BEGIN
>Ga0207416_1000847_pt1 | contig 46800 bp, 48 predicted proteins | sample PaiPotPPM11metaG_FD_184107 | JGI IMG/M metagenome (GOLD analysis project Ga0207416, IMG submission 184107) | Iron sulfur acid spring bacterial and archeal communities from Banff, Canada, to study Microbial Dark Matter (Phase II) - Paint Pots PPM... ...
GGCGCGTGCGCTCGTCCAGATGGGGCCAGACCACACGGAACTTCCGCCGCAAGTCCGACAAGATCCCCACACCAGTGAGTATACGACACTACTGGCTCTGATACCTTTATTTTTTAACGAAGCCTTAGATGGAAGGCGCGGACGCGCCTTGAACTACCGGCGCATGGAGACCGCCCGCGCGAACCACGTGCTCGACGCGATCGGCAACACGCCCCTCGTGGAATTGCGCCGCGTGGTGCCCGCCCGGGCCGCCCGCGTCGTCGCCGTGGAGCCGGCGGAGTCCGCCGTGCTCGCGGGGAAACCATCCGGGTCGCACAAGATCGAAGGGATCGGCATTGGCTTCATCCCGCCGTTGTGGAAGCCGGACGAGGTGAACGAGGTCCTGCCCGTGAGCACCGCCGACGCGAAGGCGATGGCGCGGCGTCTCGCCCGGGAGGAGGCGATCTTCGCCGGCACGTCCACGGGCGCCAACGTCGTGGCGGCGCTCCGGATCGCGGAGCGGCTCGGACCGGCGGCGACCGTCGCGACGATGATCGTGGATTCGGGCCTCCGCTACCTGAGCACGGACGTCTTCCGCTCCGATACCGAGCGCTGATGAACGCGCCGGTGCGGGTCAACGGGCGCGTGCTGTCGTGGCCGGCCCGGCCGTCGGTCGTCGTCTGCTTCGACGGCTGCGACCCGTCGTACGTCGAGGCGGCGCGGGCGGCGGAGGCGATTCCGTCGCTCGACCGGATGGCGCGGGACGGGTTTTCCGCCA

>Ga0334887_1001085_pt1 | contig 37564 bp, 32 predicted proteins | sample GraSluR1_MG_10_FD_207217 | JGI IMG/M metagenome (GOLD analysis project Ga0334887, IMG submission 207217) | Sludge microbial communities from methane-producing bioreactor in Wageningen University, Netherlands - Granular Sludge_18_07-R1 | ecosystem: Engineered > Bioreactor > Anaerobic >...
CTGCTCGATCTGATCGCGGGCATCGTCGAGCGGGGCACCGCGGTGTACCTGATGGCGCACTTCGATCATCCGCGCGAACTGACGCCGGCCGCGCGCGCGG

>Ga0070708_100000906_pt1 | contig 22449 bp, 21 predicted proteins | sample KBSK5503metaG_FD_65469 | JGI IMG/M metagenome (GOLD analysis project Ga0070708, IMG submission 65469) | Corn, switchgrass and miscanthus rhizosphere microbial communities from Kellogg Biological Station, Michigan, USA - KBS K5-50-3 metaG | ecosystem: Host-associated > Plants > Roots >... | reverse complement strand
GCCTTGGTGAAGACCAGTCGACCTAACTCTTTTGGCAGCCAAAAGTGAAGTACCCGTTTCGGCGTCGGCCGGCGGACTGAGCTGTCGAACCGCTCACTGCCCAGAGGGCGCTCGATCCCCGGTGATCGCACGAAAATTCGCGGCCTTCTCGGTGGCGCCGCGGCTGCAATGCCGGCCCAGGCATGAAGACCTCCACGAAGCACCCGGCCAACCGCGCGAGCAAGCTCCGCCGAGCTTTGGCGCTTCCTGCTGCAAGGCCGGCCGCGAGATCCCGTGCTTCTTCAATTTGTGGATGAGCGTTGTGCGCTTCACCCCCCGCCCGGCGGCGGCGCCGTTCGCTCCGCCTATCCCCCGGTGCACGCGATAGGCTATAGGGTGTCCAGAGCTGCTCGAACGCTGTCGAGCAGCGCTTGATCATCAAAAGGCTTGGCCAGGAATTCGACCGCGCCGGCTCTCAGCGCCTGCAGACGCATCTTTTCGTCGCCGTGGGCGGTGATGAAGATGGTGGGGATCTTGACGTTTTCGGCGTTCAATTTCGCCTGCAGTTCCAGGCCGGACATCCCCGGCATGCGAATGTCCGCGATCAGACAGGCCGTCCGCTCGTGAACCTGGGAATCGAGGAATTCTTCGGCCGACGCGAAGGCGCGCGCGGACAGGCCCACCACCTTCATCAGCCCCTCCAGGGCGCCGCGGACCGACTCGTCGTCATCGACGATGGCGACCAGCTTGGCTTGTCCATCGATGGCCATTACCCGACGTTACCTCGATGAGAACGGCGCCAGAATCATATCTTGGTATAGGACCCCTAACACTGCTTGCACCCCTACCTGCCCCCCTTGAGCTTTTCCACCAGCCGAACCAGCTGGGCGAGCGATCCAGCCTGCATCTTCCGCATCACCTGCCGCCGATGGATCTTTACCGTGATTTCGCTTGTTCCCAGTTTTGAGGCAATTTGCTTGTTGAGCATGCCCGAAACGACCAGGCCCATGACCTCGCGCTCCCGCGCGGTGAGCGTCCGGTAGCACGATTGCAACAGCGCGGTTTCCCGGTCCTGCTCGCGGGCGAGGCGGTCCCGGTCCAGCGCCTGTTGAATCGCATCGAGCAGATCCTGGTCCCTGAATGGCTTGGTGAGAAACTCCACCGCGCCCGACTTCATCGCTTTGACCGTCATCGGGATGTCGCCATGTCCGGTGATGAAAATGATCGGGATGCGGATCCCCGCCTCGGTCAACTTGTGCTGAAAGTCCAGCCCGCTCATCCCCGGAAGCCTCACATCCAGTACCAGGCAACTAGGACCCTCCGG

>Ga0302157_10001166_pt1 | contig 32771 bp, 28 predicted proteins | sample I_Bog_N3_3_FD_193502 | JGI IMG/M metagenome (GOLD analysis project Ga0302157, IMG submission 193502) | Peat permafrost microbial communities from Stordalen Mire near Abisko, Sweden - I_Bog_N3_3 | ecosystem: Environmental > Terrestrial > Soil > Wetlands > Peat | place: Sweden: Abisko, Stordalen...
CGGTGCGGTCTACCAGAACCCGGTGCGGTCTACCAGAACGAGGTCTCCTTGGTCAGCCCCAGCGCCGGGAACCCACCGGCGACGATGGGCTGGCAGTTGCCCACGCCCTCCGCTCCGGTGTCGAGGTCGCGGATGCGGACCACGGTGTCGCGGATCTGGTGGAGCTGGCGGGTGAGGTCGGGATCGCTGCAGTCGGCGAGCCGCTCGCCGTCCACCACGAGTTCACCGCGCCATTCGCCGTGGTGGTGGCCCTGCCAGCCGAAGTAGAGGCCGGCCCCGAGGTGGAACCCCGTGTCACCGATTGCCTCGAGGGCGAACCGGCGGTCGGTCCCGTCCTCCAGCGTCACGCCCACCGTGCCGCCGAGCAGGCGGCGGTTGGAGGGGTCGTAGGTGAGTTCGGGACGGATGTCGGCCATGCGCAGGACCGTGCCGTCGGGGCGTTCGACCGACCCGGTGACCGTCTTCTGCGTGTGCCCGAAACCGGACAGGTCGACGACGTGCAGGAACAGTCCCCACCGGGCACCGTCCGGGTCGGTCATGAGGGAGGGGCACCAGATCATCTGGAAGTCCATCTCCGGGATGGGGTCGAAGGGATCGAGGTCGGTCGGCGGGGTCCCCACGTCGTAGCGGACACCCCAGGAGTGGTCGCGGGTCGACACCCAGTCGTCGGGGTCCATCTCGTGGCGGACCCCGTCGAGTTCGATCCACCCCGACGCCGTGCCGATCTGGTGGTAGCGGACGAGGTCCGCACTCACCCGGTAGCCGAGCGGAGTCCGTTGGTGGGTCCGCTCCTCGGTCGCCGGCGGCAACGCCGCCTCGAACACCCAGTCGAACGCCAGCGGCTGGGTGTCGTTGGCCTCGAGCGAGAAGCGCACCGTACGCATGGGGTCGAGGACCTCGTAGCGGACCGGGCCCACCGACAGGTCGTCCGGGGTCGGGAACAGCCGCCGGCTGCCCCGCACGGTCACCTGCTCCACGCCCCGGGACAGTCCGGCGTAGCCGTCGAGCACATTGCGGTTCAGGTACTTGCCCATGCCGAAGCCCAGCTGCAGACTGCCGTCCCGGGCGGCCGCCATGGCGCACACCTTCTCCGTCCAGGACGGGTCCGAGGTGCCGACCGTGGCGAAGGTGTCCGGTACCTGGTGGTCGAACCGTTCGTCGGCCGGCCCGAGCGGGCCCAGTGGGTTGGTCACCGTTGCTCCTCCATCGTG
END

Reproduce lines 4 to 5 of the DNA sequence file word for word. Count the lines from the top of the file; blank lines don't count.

CTGCTCGATCTGATCGCGGGCATCGTCGAGCGGGGCACCGCGGTGTACCTGATGGCGCACTTCGATCATCCGCGCGAACTGACGCCGGCCGCGCGCGCGG

>Ga0070708_100000906_pt1 | contig 22449 bp, 21 predicted proteins | sample KBSK5503metaG_FD_65469 | JGI IMG/M metagenome (GOLD analysis project Ga0070708, IMG submission 65469) | Corn, switchgrass and miscanthus rhizosphere microbial communities from Kellogg Biological Station, Michigan, USA - KBS K5-50-3 metaG | ecosystem: Host-associated > Plants > Roots >... | reverse complement strand